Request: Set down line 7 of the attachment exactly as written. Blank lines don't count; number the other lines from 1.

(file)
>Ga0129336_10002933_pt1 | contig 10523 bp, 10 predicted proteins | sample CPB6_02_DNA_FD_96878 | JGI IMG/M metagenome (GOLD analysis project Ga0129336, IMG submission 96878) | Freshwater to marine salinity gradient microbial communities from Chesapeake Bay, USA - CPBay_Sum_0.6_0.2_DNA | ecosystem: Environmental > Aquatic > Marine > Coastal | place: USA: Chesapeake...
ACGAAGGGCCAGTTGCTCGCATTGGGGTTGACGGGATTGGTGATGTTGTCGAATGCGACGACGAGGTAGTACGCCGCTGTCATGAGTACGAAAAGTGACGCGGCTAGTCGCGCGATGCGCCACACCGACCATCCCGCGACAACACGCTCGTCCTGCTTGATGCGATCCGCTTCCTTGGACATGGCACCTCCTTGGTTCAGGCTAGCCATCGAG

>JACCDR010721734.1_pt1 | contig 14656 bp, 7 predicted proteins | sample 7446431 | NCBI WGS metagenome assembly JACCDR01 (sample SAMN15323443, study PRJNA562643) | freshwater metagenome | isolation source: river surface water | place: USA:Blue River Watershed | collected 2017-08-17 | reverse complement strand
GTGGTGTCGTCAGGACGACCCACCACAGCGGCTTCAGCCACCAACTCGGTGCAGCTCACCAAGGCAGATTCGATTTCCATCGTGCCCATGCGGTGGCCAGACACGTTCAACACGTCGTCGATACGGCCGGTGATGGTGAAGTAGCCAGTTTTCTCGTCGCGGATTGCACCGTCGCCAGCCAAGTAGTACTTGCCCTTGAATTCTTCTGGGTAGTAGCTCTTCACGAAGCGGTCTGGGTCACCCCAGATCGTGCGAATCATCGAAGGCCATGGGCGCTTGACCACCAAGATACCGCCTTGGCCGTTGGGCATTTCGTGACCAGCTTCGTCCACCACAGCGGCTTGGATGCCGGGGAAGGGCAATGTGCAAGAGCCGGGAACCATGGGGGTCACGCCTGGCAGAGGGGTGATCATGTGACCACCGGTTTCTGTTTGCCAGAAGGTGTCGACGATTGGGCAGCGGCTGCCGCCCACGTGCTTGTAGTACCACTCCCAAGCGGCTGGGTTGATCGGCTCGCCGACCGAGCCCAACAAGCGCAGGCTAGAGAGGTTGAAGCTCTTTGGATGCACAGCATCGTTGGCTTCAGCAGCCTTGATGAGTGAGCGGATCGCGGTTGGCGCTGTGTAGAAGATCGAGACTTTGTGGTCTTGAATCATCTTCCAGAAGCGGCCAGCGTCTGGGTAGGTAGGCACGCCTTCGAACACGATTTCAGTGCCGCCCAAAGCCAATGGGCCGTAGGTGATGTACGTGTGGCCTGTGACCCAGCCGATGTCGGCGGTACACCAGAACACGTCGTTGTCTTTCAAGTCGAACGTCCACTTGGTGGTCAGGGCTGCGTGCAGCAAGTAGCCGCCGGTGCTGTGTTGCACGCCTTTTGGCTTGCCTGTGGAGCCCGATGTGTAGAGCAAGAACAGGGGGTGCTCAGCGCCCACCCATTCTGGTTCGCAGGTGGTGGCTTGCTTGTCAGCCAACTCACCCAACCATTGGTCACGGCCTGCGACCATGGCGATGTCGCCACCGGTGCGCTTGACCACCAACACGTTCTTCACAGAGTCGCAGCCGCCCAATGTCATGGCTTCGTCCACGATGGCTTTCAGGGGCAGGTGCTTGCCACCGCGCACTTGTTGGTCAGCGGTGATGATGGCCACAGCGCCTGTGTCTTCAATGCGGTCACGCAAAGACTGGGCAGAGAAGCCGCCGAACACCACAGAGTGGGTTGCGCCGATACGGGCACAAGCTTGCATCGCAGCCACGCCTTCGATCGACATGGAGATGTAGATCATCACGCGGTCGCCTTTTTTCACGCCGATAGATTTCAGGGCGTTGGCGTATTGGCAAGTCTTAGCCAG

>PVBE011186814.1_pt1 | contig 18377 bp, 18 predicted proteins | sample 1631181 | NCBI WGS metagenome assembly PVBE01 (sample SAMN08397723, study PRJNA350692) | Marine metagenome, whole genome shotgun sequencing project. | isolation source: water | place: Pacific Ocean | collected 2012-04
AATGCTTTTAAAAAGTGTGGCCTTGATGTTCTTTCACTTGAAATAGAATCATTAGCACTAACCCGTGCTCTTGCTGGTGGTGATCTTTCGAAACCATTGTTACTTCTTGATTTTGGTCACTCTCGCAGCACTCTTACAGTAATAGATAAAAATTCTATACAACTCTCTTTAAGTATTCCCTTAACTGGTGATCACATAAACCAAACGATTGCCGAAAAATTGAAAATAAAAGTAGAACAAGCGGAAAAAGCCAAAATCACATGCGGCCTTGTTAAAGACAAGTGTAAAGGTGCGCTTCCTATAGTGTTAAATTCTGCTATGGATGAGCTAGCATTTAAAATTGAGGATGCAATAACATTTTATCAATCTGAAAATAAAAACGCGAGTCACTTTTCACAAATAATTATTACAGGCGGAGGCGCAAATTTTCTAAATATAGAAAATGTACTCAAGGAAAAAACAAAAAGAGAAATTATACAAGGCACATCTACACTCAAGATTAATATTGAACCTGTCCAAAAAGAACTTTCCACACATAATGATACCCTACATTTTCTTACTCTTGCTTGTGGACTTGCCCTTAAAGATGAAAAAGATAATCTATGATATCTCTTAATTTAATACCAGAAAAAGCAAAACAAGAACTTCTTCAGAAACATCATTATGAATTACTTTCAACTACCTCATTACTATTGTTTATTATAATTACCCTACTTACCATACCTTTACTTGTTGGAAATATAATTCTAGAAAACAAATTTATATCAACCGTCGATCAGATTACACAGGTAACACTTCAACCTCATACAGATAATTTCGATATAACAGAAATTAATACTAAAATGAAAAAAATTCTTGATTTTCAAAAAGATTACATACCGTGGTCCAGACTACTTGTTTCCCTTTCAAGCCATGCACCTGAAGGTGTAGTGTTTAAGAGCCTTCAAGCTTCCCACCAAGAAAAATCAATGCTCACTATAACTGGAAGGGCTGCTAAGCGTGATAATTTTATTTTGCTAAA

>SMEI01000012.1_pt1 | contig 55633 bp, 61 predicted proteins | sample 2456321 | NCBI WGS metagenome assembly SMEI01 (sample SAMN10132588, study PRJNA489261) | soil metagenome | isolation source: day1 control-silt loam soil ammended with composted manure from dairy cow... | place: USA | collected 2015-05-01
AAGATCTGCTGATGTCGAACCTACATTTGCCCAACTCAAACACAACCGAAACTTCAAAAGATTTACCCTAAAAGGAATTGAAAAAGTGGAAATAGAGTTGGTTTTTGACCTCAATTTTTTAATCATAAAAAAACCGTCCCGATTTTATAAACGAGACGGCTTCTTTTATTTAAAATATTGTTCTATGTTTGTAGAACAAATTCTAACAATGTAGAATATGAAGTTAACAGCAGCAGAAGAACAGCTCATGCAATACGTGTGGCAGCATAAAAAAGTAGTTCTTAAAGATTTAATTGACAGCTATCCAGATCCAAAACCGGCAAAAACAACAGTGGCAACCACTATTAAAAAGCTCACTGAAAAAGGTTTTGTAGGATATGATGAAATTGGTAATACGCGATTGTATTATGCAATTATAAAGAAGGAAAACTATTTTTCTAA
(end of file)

>SMEI01000012.1_pt1 | contig 55633 bp, 61 predicted proteins | sample 2456321 | NCBI WGS metagenome assembly SMEI01 (sample SAMN10132588, study PRJNA489261) | soil metagenome | isolation source: day1 control-silt loam soil ammended with composted manure from dairy cow... | place: USA | collected 2015-05-01